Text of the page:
Serosurveillance is an important component of any comprehensive surveillance system for vaccine preventable diseases (VPDs). It is the gold standard for measuring immunity in a population, thereby complementing traditional disease surveillance methods.

International programs 

Serosurveillance programs are conducted at varying frequencies in a number of countries. In the United States, serosurveillance for VPDs has occurred on an ad hoc basis as a component of the National Health and Nutrition Examination Survey (NHANES). NHANES uses a cluster sampling methodology to assess the health and nutrition of Americans by interview and physical examination. The UK Health Protection Agency has a long-established annual serosurveillance program in England and Wales, using a convenience sampling method similar to that described below for the Australian serosurveillance program. The European Sero-Epidemiology Network (ESEN) was established in 1996 to coordinate and harmonise serological surveillance for VPDs in European countries.

National program

The Australian national serosurvey program, conducted by NCIRS, is a valuable resource for estimating vaccine coverage by population immunity, for immunisation program evaluation and to contribute to disease modelling. The program is conducted in collaboration with the Centre for Infectious Diseases & Microbiology Laboratory Services (CIDMLS), at Pathology West – ICPMR, Westmead. Laboratory liaison and collection of sera are managed by CIDMLS and antibody testing occurs at CIDMLS. This includes development and refinement of specific assays required for the serosurvey and not available in Australia. We have collaborated with ESEN on several programs to standardise serological assays for international comparison.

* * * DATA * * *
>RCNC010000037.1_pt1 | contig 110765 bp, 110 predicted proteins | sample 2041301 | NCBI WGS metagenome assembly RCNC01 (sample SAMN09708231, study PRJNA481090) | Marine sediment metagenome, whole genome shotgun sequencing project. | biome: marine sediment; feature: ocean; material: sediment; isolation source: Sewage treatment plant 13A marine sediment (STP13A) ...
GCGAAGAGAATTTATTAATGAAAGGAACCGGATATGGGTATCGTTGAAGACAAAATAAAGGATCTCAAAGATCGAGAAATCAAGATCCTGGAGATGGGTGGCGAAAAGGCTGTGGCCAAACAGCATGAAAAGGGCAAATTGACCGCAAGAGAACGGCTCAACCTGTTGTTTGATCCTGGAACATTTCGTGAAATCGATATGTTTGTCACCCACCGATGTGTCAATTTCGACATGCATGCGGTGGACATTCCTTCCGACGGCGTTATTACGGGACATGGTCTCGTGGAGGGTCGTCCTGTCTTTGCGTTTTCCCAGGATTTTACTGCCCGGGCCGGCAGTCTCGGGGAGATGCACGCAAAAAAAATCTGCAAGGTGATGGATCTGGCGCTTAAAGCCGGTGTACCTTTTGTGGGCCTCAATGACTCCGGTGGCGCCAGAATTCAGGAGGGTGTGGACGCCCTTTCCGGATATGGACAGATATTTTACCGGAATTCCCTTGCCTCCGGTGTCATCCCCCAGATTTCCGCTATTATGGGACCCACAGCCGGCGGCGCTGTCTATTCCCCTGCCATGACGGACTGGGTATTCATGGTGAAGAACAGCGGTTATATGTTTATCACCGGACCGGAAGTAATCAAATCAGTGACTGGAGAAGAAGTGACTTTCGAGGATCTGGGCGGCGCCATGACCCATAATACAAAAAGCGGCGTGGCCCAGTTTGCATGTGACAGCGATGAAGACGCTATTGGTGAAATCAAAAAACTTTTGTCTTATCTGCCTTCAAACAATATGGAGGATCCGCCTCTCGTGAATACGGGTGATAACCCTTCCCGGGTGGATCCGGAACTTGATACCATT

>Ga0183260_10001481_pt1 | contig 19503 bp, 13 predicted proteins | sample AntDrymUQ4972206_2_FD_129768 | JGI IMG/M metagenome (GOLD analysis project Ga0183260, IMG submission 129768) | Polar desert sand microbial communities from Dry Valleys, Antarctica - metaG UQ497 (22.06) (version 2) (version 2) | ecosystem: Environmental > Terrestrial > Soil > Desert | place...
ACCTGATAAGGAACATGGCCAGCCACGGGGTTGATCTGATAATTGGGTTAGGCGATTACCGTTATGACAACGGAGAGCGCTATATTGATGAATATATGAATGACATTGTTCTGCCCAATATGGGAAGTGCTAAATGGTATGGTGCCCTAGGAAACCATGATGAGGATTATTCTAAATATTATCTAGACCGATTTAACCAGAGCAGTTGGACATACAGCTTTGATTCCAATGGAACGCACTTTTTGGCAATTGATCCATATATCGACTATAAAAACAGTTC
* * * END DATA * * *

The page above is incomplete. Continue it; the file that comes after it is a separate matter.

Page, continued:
Serosurveys are conducted at approximately five yearly intervals, by collecting a bank of 7,000–10,000 sera from diagnostic laboratories throughout Australia that receive samples from hospitalised and ambulant persons. The sera collected are residual from specimens submitted for testing that would otherwise have been discarded. Ethics approval is obtained for each serosurvey. The convenience sampling method used in these surveys can introduce biases that are difficult to control in analysis. However, a comparative study using data from the first serosurvey and a cluster sampling method showed equivalent results for vaccine preventable diseases such as measles and hepatitis B.

In Australia, the first national serosurveys were conducted using sera collected in 1996–1998 and 1999, that is, on either side of the national Measles Control Campaign. Immunity to measles, mumps, rubella, varicella, hepatitis A, hepatitis B, hepatitis C, diphtheria, tetanus, polio and pertussis was tested.

The second serosurvey was conducted using sera collected in 2002 and immunity to measles, rubella, varicella, hepatitis B, pertussis, meningococcal C, cytomegalovirus and Helicobacter pylori was tested.

The third serosurvey was conducted using sera collected in 2007 and immunity to measles, mumps, rubella, varicella, pertussis, meningococcal C, diphtheria, tetanus and hepatitis B was tested.

In addition to routine national serosurveys, NCIRS also conducted an ad hoc serosurvey using sera collected in 2005 to measure immunity to human papillomavirus (HPV) before the introduction of the HPV vaccine on the National Immunisation Program.

A full list of serosurveillance publications is available here.

Last updated December 2018